Austria and Leonard Bernstein

“These days you have to be in the majority”

This true and weighty sentence comes from one of my favourite works by Leonard Bernstein “Candide”. Bernstein would have been 100 years old this year. He was a 1908 vintage, so in 1938 he was 30 years old. For someone like me, who has been studying Leonard Bernstein for many years now, this is a strange fact.

Bernstein’s star rose in New York in 1943 when he took over from an ill Bruno Walter as conductor of the New York Philharmonic Orchestra and produced a brilliant concert.

1943 was also the year of Stalingrad, 2 years after the Wannsee Conference where the industrial mass murder of Jewish compatriots was decided. I have become aware how much Austria is still defined by the inhuman politics of the Nazi regime, and how incapable we are of dealing with it properly and learning from it to create opportunities for the future.

Our present is the past

In Austria we have failed to really confront ourselves with the fascist, authoritarian regime that held sway in the 1930s and ‘40s. Not just in Austria but in the whole of Europe. We tend to judge our past by today’s standards (knowledge), not by the mood of 1933, 1934 and 1938. All parties along the political spectrum attempt to compete with one another in pitting themselves against anti-Semitism, planning memorials – forgetting in their overzealous way that homosexuals, Roma, Sinti, political opponents, invalids and disabled people all fell victim to the Nazi regime and its brutal methods. They also forget that, under that same regime, women were seen as reproductive machines for the “continuation of the Arian race”. Every year, we naively continue to celebrate Mothers’ Day, an invention of the National Socialists, allowing ourselves to be caught up in the commercialisation of it without realising what is actually being celebrated here.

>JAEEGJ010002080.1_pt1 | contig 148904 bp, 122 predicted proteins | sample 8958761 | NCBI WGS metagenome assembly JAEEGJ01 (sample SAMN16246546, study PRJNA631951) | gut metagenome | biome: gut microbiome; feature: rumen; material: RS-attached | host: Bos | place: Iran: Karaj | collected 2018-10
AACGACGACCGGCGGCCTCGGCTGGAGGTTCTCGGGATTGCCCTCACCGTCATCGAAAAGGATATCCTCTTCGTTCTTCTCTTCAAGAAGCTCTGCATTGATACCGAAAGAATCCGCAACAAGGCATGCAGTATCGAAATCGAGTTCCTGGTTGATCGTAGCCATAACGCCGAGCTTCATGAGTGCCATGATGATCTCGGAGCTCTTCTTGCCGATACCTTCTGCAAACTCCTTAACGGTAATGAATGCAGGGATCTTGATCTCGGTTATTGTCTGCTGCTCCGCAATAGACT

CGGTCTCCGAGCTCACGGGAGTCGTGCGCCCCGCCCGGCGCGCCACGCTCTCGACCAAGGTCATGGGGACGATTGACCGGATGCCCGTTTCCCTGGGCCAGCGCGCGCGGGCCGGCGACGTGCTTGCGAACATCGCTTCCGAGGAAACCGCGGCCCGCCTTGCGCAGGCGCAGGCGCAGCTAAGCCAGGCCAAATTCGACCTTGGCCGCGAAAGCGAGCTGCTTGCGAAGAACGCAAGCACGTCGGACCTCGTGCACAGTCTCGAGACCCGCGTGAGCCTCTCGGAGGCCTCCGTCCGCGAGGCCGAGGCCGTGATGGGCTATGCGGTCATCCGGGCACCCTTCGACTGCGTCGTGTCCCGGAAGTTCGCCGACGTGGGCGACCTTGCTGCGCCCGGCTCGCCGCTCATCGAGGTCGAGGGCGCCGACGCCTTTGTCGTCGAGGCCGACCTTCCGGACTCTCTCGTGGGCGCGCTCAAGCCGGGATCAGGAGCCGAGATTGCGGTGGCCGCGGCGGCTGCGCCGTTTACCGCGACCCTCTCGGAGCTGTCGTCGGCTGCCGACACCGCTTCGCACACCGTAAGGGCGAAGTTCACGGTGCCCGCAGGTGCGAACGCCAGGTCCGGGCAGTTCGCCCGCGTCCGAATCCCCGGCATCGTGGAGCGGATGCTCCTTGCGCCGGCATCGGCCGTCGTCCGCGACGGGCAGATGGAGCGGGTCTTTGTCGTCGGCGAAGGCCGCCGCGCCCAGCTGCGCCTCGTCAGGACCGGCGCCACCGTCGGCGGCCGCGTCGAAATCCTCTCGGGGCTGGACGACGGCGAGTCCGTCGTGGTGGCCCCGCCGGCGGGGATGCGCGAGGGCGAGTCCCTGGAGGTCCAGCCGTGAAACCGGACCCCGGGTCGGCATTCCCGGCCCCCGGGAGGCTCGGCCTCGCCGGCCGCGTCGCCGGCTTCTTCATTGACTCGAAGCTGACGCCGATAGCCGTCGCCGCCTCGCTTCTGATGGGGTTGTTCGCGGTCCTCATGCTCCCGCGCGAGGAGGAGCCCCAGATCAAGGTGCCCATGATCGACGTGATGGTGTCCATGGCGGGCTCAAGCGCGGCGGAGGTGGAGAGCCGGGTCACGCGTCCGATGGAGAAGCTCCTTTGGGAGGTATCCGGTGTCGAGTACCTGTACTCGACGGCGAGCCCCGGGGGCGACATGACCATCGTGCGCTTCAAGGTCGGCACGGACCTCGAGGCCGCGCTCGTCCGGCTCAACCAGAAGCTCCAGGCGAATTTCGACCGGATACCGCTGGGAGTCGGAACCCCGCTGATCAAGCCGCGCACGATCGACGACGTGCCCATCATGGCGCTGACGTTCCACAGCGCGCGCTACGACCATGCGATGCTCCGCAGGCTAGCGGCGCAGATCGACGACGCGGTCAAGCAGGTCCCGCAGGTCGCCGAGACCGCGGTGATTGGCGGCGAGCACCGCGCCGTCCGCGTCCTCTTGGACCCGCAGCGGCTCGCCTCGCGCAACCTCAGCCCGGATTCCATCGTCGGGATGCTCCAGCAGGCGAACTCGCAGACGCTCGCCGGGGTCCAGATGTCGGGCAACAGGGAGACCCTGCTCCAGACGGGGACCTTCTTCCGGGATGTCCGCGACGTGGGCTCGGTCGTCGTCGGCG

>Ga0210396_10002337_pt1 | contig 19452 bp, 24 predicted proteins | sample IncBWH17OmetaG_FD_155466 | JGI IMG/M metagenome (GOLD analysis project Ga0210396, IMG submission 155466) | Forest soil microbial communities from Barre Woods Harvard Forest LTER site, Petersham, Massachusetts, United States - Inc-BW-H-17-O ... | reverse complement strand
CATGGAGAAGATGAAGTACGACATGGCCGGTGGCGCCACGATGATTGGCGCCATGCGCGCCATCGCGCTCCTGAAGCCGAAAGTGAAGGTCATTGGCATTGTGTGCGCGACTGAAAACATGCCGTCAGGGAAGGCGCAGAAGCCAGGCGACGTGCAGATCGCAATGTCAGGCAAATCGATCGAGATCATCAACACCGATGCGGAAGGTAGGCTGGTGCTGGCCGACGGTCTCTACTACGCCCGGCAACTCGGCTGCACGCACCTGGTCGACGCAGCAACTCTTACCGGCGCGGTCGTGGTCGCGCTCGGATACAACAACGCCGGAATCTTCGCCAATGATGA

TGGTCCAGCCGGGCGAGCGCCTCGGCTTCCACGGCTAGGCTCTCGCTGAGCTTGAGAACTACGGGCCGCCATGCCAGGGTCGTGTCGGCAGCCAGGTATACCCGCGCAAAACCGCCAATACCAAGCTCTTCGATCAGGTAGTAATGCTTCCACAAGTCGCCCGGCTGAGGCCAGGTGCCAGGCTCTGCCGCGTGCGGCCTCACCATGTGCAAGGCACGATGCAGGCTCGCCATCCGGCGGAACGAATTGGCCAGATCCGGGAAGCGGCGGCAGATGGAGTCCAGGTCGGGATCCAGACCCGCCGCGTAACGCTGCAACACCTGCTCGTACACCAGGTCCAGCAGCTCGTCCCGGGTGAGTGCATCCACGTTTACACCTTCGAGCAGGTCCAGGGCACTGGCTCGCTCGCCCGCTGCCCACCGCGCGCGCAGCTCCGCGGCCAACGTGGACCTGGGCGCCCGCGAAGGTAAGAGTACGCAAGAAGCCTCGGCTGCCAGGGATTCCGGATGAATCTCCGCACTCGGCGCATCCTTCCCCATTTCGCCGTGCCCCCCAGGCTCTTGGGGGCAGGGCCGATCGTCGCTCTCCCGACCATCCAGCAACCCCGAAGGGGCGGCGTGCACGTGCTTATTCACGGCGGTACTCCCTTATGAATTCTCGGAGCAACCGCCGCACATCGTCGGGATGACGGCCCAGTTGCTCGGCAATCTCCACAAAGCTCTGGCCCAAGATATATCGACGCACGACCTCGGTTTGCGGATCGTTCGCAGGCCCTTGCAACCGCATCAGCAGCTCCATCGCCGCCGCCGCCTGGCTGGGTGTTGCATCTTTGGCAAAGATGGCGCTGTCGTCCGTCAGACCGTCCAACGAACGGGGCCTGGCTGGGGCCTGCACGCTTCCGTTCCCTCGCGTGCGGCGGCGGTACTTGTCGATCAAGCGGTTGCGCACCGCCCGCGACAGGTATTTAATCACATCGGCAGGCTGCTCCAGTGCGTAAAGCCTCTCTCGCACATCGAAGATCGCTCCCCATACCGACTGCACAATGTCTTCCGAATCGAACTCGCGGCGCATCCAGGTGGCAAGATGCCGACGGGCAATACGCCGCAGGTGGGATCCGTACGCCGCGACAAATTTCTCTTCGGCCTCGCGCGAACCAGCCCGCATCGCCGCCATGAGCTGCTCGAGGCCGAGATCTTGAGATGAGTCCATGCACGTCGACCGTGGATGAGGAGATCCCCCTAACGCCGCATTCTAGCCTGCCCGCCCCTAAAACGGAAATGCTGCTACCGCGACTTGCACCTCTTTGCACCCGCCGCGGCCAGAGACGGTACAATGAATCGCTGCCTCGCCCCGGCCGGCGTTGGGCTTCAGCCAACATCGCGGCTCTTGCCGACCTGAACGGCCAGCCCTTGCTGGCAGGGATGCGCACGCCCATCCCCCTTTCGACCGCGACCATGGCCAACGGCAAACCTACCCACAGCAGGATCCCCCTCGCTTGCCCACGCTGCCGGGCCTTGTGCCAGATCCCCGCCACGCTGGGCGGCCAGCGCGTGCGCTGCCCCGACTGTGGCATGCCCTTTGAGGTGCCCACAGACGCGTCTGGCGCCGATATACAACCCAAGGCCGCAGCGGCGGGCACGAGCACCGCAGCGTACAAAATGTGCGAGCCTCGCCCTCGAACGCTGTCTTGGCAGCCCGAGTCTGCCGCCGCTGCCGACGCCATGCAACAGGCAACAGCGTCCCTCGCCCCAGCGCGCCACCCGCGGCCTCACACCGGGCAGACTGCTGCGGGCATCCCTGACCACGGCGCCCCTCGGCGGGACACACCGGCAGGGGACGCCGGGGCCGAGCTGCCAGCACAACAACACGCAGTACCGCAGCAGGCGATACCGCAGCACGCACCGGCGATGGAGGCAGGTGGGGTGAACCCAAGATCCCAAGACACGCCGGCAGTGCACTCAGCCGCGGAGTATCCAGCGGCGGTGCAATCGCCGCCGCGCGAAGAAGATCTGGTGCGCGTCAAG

We do not talk about Social Democrat Karl Renner and later Federal President of Austria, who lobbied for a German Austria from 1918 onwards.

We do not analyse the “Fatherland Front” and its protection force, Italian fascism, fail to confront ourselves with how such a policy could have thrived under Schuschnigg and Co – an authoritarian, fascist policy, devoid of any democratic principles and based on Catholic values (hence the Teutonic Cross as its party symbol).

Antisemitism and Austria

We condemn the Nuremberg Race Laws but do not stop to consider how anti-Semitism became the order of the day in a predominantly Catholic country like Austria and in its previous incarnations. It was not until Joseph II that some kind of respite came in the form of his Tolerance Edict. Karl Lueger, the “famous” Viennese mayor, turned already prevalent anti-Semitism into his political agenda. Polemically speaking, Austria needed no legislative measures to become anti-Semitic. It already was. And it did not protest at the repressive measures Jewish compatriots were subjected to following the annexation of Austria.

From both a subjective and an objective perspective, people in the early 1930s had a hard time of it, compared to today. The financial crisis really shook us, but in Austria and Germany in particular we managed to come through that crisis relatively unscathed. Despite this, the populists have been busy, for lack of political alternatives as much as anything. They now use and abuse 1938 for their own purposes – and with some success. They have obviously reassured many who at first glance drew parallels with “back then” – quite rightly in my opinion too. We tend to reflect far too little on our past.

Leonard Bernstein was safe in the USA and able to bring us his fantastic music. But even he was not immune to anti-Semitism. When he performed Gustav Mahler in the 1960s with the Viennese Philharmonic Orchestra, he was met with a wave of anti-Semitism. Mutterings of “fucking shit music*” came from both the audience and the orchestra. But that is another story.

[*echo of the “Scheiss Juden!” (“Fucking Shit Jews!”) insult of the Nazi regime]

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